A jumbled collection of random stories and half-baked ideas.

Using historical anecdotes and contrarian rhetoric, psychoanalyst Bayard (French Literature/Univ. of Paris 8; Sherlock Holmes Was Wrong: Reopening the Case of The Hound of the Baskervilles, 2008, etc.) argues that physical travel is unnecessary, and even inadvisable, when trying to understand faraway places.

Throughout the book, the author celebrates the “armchair traveler,” but he defines this person in several different ways. Bayard does not believe that Marco Polo actually traveled to China but instead stayed near medieval Venice and collected the stories of real travelers. Iconoclastic to the end, he criticizes the anthropologist Margaret Mead for failing to understand the Samoans she met firsthand, yet he praises Immanuel Kant for inventing modern philosophy without leaving his hometown. Bayard is fond of Phileas Fogg, the Jules Verne character who circled the globe but barely interacted with any part of it. Perhaps the book loses something in the translation, but Bayard makes few discernible points except that he doesn’t consider travel a worthwhile endeavor. “If you are obligated in spite of everything to travel,” he posits, “the best solution is to do it as quickly as possible, avoiding lingering anywhere along the way since nothing good can come of it.” His position is so bizarre as to seem satirical, but if he’s kidding, Bayard never winks. In the strangest chapter of all, he references the journalist Jayson Blair, who wrote about a war veteran in Texas, but the encounter was both made-up and largely plagiarized. Then he writes, “if we leave aside the moral dimension of journalistic trickery, Jayson Blair’s story does pose the almost philosophic question, already latent in our previous examples, of knowing what it actually means to be in a place.” Perhaps this “almost philosophic question” is almost valid and almost worth taking seriously. But in the end, the book feels like a pseudo-intellectual exercise. Bayard strives to applaud imagination and postmodern thinking, but his treatise comes off as stubbornly provincial, an overthought con game.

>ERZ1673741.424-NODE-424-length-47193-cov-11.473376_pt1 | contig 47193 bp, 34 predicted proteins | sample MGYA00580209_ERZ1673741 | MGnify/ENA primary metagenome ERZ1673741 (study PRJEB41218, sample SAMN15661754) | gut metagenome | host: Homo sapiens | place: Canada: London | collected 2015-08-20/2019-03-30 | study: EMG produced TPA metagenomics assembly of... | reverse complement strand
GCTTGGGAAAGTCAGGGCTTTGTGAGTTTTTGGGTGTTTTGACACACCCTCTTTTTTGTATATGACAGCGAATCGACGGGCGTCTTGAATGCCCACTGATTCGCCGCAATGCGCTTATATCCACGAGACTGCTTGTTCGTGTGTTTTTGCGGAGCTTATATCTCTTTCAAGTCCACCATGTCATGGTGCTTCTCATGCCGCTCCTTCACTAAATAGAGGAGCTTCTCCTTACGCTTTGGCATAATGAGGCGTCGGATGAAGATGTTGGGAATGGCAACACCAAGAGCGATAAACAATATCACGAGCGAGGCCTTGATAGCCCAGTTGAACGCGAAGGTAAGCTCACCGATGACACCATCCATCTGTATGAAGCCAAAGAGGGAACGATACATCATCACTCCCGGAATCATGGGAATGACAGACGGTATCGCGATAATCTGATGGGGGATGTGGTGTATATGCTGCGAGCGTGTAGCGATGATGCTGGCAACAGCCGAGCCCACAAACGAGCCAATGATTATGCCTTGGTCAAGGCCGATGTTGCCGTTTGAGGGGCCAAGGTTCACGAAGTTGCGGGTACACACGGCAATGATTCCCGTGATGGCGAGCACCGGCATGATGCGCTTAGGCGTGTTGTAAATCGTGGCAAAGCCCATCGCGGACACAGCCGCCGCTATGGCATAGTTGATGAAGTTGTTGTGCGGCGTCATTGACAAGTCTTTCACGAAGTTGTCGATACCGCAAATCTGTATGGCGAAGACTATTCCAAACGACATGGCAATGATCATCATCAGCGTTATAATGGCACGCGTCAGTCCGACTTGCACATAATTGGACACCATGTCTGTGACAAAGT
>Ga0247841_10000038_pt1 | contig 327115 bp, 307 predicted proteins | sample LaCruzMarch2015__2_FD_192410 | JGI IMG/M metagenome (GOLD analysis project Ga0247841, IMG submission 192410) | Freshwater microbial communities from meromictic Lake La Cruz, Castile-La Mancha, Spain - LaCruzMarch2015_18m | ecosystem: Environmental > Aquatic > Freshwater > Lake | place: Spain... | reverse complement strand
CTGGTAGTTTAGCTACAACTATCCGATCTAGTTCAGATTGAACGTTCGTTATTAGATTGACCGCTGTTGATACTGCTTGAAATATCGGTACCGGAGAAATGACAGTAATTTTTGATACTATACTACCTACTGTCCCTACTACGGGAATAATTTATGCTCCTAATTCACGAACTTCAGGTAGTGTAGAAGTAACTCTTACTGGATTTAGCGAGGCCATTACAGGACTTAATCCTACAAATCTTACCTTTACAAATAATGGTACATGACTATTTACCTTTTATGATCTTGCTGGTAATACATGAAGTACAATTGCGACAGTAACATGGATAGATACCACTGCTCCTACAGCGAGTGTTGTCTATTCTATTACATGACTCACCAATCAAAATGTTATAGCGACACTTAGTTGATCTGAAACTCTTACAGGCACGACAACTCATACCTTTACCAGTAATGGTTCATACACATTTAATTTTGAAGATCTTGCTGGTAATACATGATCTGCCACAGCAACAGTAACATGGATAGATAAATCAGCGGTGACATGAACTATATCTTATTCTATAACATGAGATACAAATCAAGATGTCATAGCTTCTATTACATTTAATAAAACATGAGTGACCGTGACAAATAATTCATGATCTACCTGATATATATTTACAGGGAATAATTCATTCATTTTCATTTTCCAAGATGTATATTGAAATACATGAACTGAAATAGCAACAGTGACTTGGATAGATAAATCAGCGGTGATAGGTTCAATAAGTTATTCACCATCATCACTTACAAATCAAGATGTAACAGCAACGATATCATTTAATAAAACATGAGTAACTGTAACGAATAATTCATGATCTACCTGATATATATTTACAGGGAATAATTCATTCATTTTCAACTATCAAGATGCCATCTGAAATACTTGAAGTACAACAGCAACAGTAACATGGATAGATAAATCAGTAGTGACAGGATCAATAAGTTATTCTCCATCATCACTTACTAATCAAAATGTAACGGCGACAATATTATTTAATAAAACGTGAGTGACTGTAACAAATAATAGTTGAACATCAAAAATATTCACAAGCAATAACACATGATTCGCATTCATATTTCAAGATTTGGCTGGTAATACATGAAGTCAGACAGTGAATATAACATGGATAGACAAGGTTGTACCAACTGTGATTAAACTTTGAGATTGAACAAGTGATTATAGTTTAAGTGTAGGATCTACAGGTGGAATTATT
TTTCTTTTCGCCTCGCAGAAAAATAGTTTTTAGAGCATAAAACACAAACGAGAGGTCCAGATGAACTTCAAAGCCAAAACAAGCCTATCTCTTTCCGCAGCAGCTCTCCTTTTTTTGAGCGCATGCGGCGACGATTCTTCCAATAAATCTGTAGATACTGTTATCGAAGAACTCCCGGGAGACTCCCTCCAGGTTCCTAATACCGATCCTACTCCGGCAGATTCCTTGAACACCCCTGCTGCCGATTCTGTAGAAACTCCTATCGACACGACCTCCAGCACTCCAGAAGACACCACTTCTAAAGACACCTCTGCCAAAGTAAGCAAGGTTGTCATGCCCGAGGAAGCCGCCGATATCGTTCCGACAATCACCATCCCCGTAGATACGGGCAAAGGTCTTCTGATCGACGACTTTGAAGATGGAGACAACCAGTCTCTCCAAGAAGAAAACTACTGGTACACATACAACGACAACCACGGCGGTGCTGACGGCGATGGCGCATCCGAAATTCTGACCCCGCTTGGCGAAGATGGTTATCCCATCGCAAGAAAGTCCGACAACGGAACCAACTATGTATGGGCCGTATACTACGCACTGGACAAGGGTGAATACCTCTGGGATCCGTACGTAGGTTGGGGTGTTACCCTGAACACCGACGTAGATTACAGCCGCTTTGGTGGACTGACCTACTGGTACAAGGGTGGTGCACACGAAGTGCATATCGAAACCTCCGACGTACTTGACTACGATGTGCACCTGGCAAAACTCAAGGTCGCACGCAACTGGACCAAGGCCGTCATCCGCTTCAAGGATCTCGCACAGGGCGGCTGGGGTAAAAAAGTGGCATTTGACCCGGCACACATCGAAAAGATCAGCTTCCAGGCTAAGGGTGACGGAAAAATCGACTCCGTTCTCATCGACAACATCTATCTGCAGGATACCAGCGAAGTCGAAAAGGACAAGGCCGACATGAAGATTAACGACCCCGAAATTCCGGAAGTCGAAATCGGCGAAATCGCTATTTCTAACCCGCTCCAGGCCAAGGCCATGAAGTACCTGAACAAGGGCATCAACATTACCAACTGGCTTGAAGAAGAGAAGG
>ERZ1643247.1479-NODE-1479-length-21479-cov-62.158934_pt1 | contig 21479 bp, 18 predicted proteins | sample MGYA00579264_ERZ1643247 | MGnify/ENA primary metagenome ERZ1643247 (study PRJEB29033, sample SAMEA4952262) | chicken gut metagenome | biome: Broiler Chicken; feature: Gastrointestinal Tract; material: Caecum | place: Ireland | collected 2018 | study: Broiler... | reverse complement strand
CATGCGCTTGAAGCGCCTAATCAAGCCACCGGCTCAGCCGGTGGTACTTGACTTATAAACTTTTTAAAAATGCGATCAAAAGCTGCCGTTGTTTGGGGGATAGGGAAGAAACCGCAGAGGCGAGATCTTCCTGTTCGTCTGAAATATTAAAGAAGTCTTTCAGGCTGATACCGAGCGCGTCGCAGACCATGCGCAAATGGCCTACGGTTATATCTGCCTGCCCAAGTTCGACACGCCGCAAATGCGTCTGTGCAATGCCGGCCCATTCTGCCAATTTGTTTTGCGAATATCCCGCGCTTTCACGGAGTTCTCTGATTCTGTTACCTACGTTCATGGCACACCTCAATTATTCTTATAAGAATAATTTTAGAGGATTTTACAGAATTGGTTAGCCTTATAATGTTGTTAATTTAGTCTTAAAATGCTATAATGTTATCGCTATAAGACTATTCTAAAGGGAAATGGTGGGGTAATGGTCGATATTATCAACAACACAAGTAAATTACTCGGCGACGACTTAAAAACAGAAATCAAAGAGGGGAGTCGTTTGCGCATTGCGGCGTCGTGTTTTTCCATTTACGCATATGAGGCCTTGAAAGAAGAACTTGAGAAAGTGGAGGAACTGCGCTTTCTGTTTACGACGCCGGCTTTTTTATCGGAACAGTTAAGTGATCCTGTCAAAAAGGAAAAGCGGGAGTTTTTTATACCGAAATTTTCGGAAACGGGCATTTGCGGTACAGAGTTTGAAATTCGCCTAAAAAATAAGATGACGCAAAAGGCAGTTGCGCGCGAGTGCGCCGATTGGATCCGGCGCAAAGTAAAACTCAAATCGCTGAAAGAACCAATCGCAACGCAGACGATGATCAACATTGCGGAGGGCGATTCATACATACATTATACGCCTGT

A jumbled collection of random stories and half-baked ideas.

Pub Date: Jan. 26, 2016

ISBN: 978-1-62040-137-8

Page Count: 208

Publisher: Bloomsbury

Review Posted Online: Sept. 14, 2015

Kirkus Reviews Issue: Oct. 1, 2015



This is not the Nutcracker sweet, as passed on by Tchaikovsky and Marius Petipa. No, this is the original Hoffmann tale of 1816, in which the froth of Christmas revelry occasionally parts to let the dark underside of childhood fantasies and fears peek through. The boundaries between dream and reality fade, just as Godfather Drosselmeier, the Nutcracker's creator, is seen as alternately sinister and jolly. And Italian artist Roberto Innocenti gives an errily realistic air to Marie's dreams, in richly detailed illustrations touched by a mysterious light. A beautiful version of this classic tale, which will captivate adults and children alike. (Nutcracker; $35.00; Oct. 28, 1996; 136 pp.; 0-15-100227-4)

Pub Date: Oct. 28, 1996

ISBN: 0-15-100227-4

Page Count: 136

Publisher: Harcourt

Review Posted Online: May 19, 2010

Kirkus Reviews Issue: Aug. 15, 1996




An extravaganza in Bemelmans' inimitable vein, but written almost dead pan, with sly, amusing, sometimes biting undertones, breaking through. For Bemelmans was "the man who came to cocktails". And his hostess was Lady Mendl (Elsie de Wolfe), arbiter of American decorating taste over a generation. Lady Mendl was an incredible person,- self-made in proper American tradition on the one hand, for she had been haunted by the poverty of her childhood, and the years of struggle up from its ugliness,- until she became synonymous with the exotic, exquisite, worshipper at beauty's whrine. Bemelmans draws a portrait in extremes, through apt descriptions, through hilarious anecdote, through surprisingly sympathetic and understanding bits of appreciation. The scene shifts from Hollywood to the home she loved the best in Versailles. One meets in passing a vast roster of famous figures of the international and artistic set. And always one feels Bemelmans, slightly offstage, observing, recording, commenting, illustrated.

Pub Date: Feb. 23, 1955

ISBN: 0670717797

Page Count: -

Publisher: Viking

Review Posted Online: Oct. 25, 2011

Kirkus Reviews Issue: Feb. 1, 1955

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